Ali G Bomaye

February 13th, 2013 at 10:52 AM ^

Football is the only sport in which the divisions matter.  And in football, the teams in the outer ring of the eye would only have 1-2 long road trips per year, and the rest of the road trips would be much shorter than they are now.  Right now Wisconsin is in a division with Penn State and Ohio State and it doesn't seem like a problem; under the Eye they would swap OSU for the two eastern additions.  Since an away game at either OSU or Maryland/Rutgers means a plane flight, I don't see a big difference.  Plus, they would gain Nebraska/Iowa/Minnesota in their division, which means several very easy road trips.


February 12th, 2013 at 11:14 PM ^

This announcement probably means that the Big Ten is going for a 10 game conference slate (and almost guarantees further expansion sooner than later).

Assuming a 14 team league at 9 conference games, there would be 42 (14x3) OOC games to schedule annually from a pool of 110 teams.  My gut feeling would be that it would be hard to arrange matchups against 1/3 of all eligible opponents annually.

Then again...I suppose 1 MAC, 1 Big East, 1 Real opponent might work...


February 12th, 2013 at 11:39 PM ^


We will be expanding again and going to 10 games within the next two years.  The only question is 16, 18, or 20 teams?

We will definitely pick up UVA and GT.  The SEC will get VA Tech.  

If we keep going, look for UNC and Duke.  The SEC will get NC State.

This is all about footprints.  The Big Ten expands to the east and south.  The SEC expands to north to NC and VA. 

FSU and Clemson go to the Big 12 as the ACC gets carved up to look pretty much like the old Big East..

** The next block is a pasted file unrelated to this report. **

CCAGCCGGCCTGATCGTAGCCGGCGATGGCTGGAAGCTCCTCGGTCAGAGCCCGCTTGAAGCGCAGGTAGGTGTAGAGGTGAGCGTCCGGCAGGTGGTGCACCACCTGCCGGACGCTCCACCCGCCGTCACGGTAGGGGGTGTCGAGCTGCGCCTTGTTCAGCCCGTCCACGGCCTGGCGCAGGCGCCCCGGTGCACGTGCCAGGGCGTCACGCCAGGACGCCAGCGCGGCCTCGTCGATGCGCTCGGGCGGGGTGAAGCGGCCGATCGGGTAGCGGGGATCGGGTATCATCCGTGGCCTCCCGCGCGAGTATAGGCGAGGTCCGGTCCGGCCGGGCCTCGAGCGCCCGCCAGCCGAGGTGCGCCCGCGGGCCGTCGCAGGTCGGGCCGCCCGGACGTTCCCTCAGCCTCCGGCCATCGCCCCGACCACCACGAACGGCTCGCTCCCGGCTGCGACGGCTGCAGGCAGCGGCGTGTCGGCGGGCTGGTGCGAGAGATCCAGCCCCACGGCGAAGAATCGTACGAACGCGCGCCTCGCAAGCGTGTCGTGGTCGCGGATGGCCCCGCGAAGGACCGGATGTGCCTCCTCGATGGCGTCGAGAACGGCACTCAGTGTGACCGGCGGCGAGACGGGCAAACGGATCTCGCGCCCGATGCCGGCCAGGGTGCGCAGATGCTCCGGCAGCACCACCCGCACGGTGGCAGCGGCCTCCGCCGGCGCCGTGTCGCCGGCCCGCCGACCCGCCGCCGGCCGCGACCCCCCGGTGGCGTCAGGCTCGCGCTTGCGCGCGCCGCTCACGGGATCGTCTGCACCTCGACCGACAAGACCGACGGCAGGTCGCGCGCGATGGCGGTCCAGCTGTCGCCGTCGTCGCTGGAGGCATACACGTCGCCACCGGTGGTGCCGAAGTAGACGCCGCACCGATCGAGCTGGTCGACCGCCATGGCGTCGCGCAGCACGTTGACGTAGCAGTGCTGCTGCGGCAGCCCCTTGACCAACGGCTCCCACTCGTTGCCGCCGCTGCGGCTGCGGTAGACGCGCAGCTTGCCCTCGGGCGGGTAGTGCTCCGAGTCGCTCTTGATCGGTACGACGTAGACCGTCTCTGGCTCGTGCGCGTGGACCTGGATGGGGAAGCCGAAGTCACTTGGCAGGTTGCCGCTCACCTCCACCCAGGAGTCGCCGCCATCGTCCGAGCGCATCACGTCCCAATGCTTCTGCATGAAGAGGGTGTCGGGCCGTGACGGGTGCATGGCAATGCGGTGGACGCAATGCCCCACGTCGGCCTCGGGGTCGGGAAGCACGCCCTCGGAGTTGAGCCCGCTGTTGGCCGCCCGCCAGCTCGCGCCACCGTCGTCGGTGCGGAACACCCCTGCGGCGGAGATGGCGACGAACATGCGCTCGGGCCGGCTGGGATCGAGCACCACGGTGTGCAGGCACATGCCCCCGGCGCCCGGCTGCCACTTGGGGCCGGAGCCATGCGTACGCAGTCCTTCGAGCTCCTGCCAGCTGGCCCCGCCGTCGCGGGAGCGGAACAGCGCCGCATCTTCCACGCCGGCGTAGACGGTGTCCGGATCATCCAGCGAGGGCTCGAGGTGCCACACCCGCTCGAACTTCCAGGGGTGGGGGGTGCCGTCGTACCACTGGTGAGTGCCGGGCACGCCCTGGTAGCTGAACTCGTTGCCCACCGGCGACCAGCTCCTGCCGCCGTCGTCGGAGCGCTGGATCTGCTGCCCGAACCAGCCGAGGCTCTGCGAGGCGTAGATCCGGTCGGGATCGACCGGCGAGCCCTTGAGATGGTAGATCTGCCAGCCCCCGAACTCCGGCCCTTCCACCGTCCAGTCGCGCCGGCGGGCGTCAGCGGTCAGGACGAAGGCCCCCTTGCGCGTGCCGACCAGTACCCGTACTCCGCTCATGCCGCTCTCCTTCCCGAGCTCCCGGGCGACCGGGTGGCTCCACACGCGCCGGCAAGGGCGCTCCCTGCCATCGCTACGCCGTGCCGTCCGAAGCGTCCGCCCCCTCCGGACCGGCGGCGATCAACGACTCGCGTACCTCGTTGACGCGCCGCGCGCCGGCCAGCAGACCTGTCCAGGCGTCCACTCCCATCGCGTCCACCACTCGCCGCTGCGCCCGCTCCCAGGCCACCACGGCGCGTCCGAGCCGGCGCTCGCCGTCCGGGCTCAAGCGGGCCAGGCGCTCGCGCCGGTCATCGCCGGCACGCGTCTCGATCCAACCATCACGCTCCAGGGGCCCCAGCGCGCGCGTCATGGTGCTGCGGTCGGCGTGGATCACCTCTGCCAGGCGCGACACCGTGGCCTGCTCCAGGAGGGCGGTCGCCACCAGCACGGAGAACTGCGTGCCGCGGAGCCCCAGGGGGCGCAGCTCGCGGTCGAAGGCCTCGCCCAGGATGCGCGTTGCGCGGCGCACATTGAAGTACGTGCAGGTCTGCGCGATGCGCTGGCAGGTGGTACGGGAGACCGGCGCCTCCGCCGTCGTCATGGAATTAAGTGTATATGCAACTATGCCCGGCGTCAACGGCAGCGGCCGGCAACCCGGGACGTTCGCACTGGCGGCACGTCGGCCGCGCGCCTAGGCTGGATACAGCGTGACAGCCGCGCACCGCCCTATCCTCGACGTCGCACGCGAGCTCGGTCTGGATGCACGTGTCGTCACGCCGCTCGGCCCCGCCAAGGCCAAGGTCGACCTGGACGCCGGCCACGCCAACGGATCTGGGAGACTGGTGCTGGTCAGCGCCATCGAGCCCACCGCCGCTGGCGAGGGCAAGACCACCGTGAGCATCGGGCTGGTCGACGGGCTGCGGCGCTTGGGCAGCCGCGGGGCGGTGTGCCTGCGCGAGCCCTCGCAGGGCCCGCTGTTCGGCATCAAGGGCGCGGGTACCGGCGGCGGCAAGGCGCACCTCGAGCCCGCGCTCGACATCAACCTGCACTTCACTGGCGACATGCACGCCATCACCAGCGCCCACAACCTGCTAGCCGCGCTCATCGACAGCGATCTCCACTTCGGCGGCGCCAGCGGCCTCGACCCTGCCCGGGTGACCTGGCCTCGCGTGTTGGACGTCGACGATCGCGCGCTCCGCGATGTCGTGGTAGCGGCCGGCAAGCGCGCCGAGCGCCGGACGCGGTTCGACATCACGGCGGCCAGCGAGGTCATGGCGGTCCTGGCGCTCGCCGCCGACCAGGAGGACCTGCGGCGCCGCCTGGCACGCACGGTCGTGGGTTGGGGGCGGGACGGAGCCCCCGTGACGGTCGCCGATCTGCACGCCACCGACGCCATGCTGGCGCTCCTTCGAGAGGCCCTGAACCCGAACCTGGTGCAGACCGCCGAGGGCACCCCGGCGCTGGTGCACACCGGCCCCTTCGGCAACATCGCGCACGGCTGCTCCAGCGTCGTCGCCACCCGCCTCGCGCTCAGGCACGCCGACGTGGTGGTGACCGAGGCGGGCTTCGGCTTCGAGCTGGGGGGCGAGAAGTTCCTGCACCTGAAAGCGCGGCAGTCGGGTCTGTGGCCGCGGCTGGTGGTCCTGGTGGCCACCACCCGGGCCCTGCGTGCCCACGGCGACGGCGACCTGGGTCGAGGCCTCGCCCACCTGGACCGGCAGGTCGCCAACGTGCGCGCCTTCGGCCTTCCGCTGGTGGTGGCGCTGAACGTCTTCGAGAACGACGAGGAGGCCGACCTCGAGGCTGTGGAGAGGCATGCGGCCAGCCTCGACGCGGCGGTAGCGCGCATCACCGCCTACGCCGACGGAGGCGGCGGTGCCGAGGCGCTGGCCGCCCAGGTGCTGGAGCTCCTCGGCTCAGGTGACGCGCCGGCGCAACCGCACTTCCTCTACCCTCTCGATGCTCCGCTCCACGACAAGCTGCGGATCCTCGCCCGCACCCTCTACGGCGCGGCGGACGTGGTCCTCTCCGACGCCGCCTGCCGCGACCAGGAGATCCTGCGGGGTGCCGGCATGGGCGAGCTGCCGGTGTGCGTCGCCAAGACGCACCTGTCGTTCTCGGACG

February 13th, 2013 at 7:54 AM ^

I believe that Jim Delany had said earlier in the week that whichever model they ultimately implement (nine or ten games - he gave a timetable for the decision to come in May, I think) would not be in effect until around 2016 at the earliest, so we probably have a few more seasons of the odd FCS opponent (which makes sense since several schools have some scheduled in the next few years anyway, and I can't imagine the conference would make them back out of existing agreements now.). It seems like ten games makes more sense, however, if the idea is to eliminate FCS matchups by design essentially.



February 12th, 2013 at 11:41 PM ^

And MSU is doing whatever they can to get out of the Michigan-Ohio State shadow, trusting a protected rivalry to keep that game intact. GUH!

Nine games still means a major decrease in how often we see our "conference" rivals. Under the current system we see Purdue-Indiana-PSU-Wisconsin-Illinois just 40% of years. With 9 games, a protected rival, and 14 teams that becomes 33% of years -- 2-year series every six years. We'll play directional Michigan schools far more often than the Brown Jug game. 

Maryland and Rutgers would STILL end up with made-up protected rivalries they have to play every year in the central time zone. What frick of difference will it make to them if they have to fly to Chicago instead of Detroit every year? And Ohio State gets who? Illinois?

With no protected rivalries and 9 games we'll see the other division about 43% of years, basically no different than it is now, except it affects two more teams.



February 13th, 2013 at 8:50 AM ^

Drop the protected rivalries.  

The Big Ten is blessed with natural rivalries that are already geographical . . . Michigan-Ohio State, The triad of iowa, Wisc, Minn (you can now add Nebraska to that), Ill-NW, etc.